Moreover, the value of this data must be highly significant in a multitude of ways to, among others, advertisers, entertainment companies, media planners and producers, content strategists and marketers, and demographers in assessing their respective audiences and clients.

December 19, 2014 Update:

For me, the best story told on TV during the 2014 season was – – in a fictional world where “brains” take on an entirely different significance – –  The Walking Dead on AMC in terms of the extraordinary number of tweets about ongoing adventures Sheriff Ricky and the Grimes Gang. This was covered on Nielsen.com on December 15, 2014 in a post entitled Tops of 2014: Social TV.  TWD averaged twice as many tweets as its next competitor in the ongoing series category. As I read scores of TWD tweets on the mid-season finale myself, everyone will miss you, Beth.

March 11, 2015 Update:

We are now experiencing the emergence of what is being called Social TV, a phenomenon where Twitter and other social media traffic and sentiment data and metrics are exerting significant influences upon on-air advertising campaigns, audience perceptions and creative choices. Just to cite another example of this is the contemporaneous two-screen experience audiences can now join on shows such as The Walking Dead.

Scientific support for the relevancy, accuracy and scalability of Twitter data and metrics on individual TV shows continues to grow. Persuasive new evidence was released on March 9, 2015, in a report authored by Nielsen entitled Social TV: A Bellwether for TV Audience Engagement. An informative article on this report was also published in yesterday’s edition of The New York Times entitled Social Study of TV Viewers Backs Twitter’s Claims to Be Barometer of Public Mood by Vindu Goel. I will sum up, annotate and comment on this article and supplement this with a look at the Nielsen report itself. I very highly recommend clicking through and reading both of them in their entirety.

Nielsen used 300 people in a study of their brain activity while they watched eight selected shows in an effort to find the level of correlation to their volume of tweets about the same content. The results showed a significantly close correlation. The Nielsen report contains a concise graph of the data that  visually  charts this point at 79.5%.*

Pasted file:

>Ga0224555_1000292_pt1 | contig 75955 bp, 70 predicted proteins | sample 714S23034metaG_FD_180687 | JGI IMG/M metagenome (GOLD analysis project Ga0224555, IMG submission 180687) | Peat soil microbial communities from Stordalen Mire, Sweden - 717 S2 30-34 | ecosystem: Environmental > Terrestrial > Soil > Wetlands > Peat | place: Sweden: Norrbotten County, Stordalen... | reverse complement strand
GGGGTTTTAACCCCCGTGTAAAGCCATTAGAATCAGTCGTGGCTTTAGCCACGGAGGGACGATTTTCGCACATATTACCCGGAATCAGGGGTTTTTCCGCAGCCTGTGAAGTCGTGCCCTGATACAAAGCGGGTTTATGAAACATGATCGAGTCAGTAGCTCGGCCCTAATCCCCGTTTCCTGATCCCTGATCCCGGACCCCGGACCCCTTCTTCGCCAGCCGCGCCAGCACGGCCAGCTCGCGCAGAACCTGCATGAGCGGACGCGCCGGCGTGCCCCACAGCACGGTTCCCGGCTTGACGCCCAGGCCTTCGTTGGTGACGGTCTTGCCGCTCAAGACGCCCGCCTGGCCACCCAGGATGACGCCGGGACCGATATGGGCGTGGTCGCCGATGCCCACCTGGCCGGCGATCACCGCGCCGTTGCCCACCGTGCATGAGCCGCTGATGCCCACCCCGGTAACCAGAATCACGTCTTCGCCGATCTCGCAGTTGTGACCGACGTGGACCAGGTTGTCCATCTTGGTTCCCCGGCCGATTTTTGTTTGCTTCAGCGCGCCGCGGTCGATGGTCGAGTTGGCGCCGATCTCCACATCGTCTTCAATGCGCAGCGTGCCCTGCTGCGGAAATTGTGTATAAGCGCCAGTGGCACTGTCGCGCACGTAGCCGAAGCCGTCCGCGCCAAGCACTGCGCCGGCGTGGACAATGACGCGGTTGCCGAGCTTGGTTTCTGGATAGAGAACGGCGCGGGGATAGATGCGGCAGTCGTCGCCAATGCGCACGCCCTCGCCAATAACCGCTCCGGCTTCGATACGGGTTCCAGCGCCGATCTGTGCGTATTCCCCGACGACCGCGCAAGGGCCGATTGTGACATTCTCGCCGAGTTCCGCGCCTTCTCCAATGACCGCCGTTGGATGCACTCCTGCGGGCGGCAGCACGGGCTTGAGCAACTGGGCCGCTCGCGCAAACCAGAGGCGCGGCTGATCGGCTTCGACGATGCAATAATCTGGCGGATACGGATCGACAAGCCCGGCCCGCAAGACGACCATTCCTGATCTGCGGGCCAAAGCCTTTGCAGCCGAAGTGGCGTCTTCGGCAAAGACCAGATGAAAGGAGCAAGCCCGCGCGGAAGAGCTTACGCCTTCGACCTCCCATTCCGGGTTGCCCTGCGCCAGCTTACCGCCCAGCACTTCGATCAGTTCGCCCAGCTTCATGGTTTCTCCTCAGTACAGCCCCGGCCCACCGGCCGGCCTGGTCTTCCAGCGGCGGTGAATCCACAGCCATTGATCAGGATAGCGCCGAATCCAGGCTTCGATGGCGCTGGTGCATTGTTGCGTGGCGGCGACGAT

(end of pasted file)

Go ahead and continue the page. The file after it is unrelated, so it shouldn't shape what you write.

As a result, researchers can now accurately assess the level of a particular show’s “depth of engagement” of its audience with the events as they unfolds on the small screen. Moreover, this is not only for the show itself, but on a more granular level on a scene-by-scene basis. Thus, this study and report reaffirms Twitter’s assertions that its data accurately represents its platform’s real-time engagement of its users in real-time during a show’s broadcast, as well as a show’s “popularity”.

Most importantly, this data and its interpretations can be used to sell ads to advertisers looking to best maximize their expenditures in their efforts to most effectively reach the audiences they are seeking for their  services and products.

Twitter data and metrics can also be used for predicting potential audiences for new shows even before they premiere, according to a report Nielsen released on January 15, 2015 entitled Must See TV: How Twitter Activity Ahead of Fall Season Premieres Could Indicate Success.

Nonetheless, neither Nielsen nor Twitter have addressed the key issue of the degree to which the volume of Twitter traffic actually increase the size of the viewing audience.

Nielson is planning another study to evaluate the impact of Twitter activity concerning TV ads upon the audiences who view them. (Might I suggest starting with this current TV ad about Mountain Dew Kickstart that has been viewed nearly 6.5 million times on YouTube and makes me laugh out loud every time I see it!)

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*   Issues concerning the distinctions between correlation and causation were raised in two recent Subway Fold posts on November 27, 2014 entitled Minting New Big Data Types and Analytics for Investors and then on January 27, 2015 in a post entitled Studies Link Social Media Data with Personality and Health Indicators.

Updates on Recent Posts Re: Music’s Big Data, Deep Learning, VR Movies, Regular Movies’ Effects on Our Brains, Storytelling and, of Course, Zombies